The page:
Following detection of the primary master hard drive, the BIOS will search for a primary slave hard drive, then a secondary master and secondary slave. If you only have a single hard drive installed on this system, you may skip detection of the subsequent drives (usually by hitting the [Esc] key) and return to the CMOS Setup menu.
Once the hard drives have been set up through this screen, they will appear in the Standard CMOS Setup screen as well. Note that other IDE devices, such as CD-ROMs and Zip drives, will not be detected by IDE HDD Auto Detection (that’s for hard disk drives only), but they may appear on the Standard CMOS Setup screen.
Other BIOS features
The settings on this screen allow you to prevent some problems, troubleshoot and fix others, and possibly enhance the performance of the system. Here are the parameters you may want to change:
Although this sounds like a logical feature to enable, in your normal operating environment it is likely to set off a lot of false alarms; consequently, it is best to leave it disabled and use antivirus software with current virus signatures to detect actual virus activity.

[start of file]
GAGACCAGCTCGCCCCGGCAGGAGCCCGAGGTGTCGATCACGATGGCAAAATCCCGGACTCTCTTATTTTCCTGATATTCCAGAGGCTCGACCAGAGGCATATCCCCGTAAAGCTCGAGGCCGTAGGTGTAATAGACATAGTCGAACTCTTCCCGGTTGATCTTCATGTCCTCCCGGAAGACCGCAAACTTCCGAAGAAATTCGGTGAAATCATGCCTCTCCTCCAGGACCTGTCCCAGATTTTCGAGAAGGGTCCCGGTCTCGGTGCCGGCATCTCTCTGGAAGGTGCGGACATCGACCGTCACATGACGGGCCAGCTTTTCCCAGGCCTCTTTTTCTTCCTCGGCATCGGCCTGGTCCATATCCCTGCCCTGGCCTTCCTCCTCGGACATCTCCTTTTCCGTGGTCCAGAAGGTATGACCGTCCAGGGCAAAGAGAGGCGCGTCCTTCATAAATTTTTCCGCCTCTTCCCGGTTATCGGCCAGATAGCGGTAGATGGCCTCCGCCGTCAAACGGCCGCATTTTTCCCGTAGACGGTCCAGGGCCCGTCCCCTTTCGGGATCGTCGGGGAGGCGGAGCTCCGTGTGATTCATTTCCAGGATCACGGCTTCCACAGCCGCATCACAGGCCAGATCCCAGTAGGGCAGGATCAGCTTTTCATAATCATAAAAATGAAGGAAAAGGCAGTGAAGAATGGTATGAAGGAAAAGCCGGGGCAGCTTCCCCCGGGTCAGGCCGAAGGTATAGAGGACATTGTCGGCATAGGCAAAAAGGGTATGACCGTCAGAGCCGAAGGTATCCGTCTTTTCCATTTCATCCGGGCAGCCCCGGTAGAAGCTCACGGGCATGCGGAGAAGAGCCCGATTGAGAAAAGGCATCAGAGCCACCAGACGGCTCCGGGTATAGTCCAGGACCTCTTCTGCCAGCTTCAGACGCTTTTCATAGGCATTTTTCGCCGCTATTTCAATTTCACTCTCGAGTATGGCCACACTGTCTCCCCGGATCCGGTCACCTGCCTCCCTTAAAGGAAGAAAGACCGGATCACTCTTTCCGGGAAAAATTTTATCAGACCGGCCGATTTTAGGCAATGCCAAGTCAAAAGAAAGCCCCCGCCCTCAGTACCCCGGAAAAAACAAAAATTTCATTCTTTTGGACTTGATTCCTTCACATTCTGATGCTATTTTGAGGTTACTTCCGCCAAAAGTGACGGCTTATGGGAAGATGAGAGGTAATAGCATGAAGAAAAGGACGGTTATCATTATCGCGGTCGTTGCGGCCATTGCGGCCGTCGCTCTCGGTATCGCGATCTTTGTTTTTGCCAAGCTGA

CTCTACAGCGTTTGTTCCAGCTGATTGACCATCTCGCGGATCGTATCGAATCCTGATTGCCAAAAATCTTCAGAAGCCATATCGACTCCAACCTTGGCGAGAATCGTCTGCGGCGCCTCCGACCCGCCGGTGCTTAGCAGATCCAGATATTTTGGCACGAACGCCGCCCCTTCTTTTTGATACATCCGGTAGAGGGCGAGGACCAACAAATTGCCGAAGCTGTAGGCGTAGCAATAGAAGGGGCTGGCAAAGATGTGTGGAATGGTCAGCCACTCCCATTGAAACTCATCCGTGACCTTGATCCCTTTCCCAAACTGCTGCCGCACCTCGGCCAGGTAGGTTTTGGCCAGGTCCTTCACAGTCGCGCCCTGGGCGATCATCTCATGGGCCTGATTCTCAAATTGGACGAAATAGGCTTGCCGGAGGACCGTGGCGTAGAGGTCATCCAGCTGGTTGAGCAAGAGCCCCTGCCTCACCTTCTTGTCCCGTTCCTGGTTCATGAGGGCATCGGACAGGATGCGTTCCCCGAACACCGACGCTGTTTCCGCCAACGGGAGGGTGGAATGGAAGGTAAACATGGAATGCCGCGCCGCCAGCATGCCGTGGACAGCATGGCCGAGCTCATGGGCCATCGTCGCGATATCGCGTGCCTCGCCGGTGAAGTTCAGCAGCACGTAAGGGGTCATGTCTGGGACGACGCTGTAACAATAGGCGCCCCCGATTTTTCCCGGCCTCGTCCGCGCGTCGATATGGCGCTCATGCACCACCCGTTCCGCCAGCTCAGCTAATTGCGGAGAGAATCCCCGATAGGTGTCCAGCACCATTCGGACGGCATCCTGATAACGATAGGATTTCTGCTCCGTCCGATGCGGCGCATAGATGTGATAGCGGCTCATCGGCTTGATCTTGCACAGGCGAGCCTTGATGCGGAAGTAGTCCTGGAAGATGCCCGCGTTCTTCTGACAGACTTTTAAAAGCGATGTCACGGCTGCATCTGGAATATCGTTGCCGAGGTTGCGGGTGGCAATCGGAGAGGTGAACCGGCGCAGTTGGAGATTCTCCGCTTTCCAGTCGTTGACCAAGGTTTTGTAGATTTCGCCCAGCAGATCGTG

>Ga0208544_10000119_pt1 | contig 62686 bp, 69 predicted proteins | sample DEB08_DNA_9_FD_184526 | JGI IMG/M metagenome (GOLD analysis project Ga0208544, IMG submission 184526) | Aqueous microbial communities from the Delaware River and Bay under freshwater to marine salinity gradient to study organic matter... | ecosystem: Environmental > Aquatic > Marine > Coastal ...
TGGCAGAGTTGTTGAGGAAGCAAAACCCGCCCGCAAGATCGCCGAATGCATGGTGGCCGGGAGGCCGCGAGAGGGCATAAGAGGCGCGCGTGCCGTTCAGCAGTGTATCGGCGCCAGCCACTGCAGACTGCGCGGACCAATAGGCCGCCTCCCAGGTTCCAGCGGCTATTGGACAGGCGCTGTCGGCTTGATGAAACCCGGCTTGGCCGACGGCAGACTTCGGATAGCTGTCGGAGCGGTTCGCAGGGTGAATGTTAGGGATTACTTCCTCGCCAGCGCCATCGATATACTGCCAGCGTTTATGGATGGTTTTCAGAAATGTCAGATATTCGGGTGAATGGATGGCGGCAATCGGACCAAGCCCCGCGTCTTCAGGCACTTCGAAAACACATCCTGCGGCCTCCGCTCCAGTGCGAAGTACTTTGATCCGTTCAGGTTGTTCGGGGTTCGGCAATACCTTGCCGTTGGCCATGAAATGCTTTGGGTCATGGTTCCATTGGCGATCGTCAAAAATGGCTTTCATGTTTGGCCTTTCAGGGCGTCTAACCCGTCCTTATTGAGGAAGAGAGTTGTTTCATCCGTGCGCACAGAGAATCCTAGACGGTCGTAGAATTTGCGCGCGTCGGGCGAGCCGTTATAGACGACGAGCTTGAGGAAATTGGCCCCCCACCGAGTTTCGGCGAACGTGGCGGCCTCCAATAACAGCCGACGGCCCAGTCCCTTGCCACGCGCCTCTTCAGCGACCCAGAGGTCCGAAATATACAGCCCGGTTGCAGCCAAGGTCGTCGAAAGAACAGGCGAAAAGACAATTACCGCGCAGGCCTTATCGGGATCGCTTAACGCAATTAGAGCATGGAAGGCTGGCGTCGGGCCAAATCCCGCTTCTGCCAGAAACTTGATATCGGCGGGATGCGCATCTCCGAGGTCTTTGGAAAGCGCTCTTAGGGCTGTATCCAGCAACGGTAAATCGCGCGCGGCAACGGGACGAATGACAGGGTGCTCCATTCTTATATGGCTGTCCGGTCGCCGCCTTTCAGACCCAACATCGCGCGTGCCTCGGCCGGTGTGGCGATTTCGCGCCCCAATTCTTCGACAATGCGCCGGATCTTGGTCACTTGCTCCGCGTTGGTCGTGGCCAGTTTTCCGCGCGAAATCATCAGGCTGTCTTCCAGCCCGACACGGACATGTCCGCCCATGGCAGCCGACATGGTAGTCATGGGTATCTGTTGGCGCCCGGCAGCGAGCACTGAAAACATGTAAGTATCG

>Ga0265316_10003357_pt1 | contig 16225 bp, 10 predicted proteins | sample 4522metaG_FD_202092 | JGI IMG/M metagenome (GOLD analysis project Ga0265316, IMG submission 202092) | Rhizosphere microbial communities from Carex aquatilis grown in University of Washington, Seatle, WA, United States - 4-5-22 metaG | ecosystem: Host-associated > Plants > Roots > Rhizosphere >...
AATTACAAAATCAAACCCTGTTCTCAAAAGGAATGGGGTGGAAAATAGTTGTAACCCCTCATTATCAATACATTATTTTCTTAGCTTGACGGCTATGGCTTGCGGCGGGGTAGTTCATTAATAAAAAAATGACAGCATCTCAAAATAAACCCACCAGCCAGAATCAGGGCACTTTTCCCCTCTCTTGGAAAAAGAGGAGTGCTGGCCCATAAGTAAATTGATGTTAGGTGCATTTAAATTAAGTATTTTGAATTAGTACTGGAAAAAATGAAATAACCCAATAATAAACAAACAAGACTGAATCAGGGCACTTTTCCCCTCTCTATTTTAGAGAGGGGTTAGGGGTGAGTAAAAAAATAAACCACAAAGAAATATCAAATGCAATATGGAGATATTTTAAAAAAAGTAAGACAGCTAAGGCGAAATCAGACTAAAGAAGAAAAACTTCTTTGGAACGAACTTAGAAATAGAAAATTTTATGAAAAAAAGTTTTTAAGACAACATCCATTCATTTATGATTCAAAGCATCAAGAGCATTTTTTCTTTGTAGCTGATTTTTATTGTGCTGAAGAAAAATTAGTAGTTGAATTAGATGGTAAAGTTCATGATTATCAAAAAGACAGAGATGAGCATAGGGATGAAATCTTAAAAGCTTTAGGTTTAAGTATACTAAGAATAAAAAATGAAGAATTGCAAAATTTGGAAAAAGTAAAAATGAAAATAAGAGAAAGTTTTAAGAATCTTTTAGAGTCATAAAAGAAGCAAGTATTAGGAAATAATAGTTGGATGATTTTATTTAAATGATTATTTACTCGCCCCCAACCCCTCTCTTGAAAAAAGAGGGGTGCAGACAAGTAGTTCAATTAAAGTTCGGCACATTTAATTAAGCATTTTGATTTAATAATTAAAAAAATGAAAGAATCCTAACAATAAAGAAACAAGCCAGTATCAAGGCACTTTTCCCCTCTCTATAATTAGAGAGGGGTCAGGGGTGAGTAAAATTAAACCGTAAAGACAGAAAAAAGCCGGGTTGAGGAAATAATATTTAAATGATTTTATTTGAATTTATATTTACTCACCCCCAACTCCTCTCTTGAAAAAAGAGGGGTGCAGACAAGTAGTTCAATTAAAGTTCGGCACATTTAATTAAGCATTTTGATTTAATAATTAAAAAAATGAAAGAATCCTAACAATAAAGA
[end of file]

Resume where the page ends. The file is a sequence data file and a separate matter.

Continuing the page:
CPU internal cache and external cache
There may be rare instances of troubleshooting when you suspect that a problem is caused by the cache memory in the system, either Level 1 (internal) or Level 2 (external). To isolate either of these as possible sources of the problem, you may disable them using these settings. L1 and L2 cache greatly improve system performance, so be sure both are enabled after you have eliminated them as the source of the problem.
This setting tells the BIOS where to find the boot record. The boot record contains the instructions that load the operating system, whether it’s MS-DOS, Windows 95/98, NT, 2000, or any other OS. This option specifies the devices to be examined for the boot record and the sequence in which they are to be searched.
Most systems come with the default set to A, then C. This means that if a bootable floppy disk is in the A: drive, the boot record on that floppy disk will be used; if there is no disk in the A: drive, the system looks next to the C: drive for a boot record and, if one is found, boots from that hard drive.
Some newer systems offer the ability to boot from a Zip drive, LS-120, or a CD-ROM. You may also have an option for a SCSI hard drive or a Boot PROM from a network interface card. You need to determine the most appropriate boot sequence for the computers you are maintaining, but here are some considerations on the subject.